Antibiotics May Not be the Answer
Every year families face their share of colds, sore throats and other viruses. When a child is sick, parents want to do everything possible to help. Parents often expect pediatricians to prescribe antibiotics, but frequently that's not the right answer.
Most illnesses are caused by two kinds of germs: bacteria and viruses.
Bacteria - cause strep throat and some cases of pneumonia. Antibiotics can stop these infections.
Viruses - cause the common cold, flu, and sore throats. Antibiotics don't kill viruses, don't prevent the spread of the virus, and may even be harmful.
What's the risk in taking antibiotics?
Taking antibiotics when they are not needed can cause some bacteria to become resistant to the antibiotic. Then the drug may not work when someone really needs it.
These resistant bacteria are harder to kill. Sometimes they can cause severe illnesses that can't be cured with antibiotics that we routinely use for other infections. A cure for resistant bacteria may require a different treatment - and possibly a stay in the hospital.
To help prevent antibiotic resistance, the Centers for Disease Control and Prevention (CDC) recommends giving a child antibiotic only when necessary.
Use antibiotics wisely
Antibiotics should not be used to treat the common cold, runny noses and most coughs. Children fight off these viral illnesses on their own.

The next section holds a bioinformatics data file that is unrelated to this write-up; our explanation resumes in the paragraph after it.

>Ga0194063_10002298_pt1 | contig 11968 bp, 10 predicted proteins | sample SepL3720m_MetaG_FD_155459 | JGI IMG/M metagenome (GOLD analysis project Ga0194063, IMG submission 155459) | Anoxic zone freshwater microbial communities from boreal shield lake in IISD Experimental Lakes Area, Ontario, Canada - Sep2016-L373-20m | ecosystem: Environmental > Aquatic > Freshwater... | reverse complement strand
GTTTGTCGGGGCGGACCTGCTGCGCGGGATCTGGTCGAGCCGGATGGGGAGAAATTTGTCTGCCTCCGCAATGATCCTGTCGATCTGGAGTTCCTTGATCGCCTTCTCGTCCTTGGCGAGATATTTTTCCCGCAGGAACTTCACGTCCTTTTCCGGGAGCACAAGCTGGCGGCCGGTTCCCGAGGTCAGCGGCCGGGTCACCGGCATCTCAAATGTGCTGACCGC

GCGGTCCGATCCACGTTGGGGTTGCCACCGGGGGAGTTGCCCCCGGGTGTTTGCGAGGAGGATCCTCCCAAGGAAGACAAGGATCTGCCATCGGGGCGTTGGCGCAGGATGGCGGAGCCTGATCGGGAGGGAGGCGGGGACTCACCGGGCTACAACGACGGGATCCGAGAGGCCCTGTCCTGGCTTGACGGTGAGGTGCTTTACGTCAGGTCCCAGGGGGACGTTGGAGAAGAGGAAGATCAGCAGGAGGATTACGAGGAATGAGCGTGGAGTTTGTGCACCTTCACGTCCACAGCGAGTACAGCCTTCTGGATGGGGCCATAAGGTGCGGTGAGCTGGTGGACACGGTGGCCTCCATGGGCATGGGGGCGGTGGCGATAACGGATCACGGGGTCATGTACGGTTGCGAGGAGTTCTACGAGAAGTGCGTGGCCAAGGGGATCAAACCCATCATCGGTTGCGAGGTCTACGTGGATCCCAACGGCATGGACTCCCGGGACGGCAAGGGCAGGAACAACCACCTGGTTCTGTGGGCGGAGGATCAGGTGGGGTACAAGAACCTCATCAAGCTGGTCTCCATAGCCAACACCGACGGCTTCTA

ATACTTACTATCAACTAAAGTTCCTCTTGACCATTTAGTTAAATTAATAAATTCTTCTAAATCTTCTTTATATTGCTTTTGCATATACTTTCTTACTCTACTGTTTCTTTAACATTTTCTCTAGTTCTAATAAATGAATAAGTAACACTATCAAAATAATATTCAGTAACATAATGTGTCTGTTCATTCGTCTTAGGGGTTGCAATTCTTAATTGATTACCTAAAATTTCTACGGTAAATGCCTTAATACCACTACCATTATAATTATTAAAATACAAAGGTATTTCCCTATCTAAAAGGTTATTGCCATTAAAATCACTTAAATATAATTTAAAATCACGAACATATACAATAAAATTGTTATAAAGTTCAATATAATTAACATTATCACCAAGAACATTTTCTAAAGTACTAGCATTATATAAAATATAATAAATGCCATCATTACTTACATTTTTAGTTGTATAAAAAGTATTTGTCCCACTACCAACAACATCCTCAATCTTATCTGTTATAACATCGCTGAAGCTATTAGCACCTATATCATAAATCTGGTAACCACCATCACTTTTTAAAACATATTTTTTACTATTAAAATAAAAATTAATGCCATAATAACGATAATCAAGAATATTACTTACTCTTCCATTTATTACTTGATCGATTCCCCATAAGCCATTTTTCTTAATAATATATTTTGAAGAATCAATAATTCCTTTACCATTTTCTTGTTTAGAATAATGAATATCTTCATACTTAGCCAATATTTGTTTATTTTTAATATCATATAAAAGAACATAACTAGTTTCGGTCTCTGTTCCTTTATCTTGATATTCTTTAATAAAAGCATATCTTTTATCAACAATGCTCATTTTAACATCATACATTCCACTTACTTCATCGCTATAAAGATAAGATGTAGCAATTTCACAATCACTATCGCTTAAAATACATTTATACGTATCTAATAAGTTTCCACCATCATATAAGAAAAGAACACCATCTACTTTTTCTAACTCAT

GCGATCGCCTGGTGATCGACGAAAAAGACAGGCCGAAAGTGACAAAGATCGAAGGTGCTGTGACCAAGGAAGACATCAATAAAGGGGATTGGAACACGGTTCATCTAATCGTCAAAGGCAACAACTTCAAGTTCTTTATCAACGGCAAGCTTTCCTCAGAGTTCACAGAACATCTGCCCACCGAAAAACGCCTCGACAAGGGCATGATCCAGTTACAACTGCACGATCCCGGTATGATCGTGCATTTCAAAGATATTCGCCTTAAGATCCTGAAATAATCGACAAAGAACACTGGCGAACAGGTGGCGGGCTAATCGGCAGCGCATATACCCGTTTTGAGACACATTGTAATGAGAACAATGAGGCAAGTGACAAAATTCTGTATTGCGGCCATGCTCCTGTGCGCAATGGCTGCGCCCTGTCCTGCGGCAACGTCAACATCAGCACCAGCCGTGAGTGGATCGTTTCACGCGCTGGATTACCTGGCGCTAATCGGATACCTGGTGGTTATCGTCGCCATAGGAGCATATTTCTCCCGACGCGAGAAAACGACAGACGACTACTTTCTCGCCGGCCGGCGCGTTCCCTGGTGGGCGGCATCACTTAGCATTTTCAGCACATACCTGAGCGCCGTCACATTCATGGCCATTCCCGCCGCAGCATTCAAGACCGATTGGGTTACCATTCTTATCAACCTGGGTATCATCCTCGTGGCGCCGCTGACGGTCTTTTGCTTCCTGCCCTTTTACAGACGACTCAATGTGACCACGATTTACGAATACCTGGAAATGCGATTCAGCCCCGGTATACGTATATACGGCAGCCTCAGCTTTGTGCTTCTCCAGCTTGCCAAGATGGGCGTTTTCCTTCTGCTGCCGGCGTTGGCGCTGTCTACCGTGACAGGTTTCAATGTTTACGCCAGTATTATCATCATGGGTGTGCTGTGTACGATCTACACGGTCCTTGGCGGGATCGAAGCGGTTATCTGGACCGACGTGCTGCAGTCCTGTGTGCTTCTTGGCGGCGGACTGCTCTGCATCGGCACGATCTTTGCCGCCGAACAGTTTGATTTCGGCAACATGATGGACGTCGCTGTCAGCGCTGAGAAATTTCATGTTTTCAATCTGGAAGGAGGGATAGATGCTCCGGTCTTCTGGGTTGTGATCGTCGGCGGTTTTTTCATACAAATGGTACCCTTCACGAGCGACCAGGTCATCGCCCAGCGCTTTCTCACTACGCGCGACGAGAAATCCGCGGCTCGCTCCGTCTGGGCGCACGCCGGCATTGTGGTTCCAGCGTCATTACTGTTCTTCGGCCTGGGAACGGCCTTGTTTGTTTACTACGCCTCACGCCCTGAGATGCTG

If a child's healthcare provider prescribes an antibiotic to treat a bacterial infection - like strep throat- be sure to give all of the medicine to the child as instructed by your doctor.
Commonly Asked Questions:
Q: How do I know if my child has a viral or bacterial infection?
A: Ask your child's healthcare provider and follow his or her advice on what to do about your child's illness. Safe over-the-counter medicine for children, proper rest, a humidifier and drinking plenty of fluid can help ease symptoms of a viral infection.
Q: Does this mean I should never give my child antibiotics?
A: Antibiotics are medications that should only be used to treat bacterial infections. Your healthcare provider should only prescribe antibiotics if your child has a bacterial infection.
Q: If mucus from the nose changes from clear to yellow or green - does this mean that my child needs an antibiotic?
A: No. Yellow or green mucus does not mean that your child has a bacterial infection. It is normal for mucus to get thick and change color during a viral cold.
Learn more about the Get Smart About Antibiotics Campaign from the CDC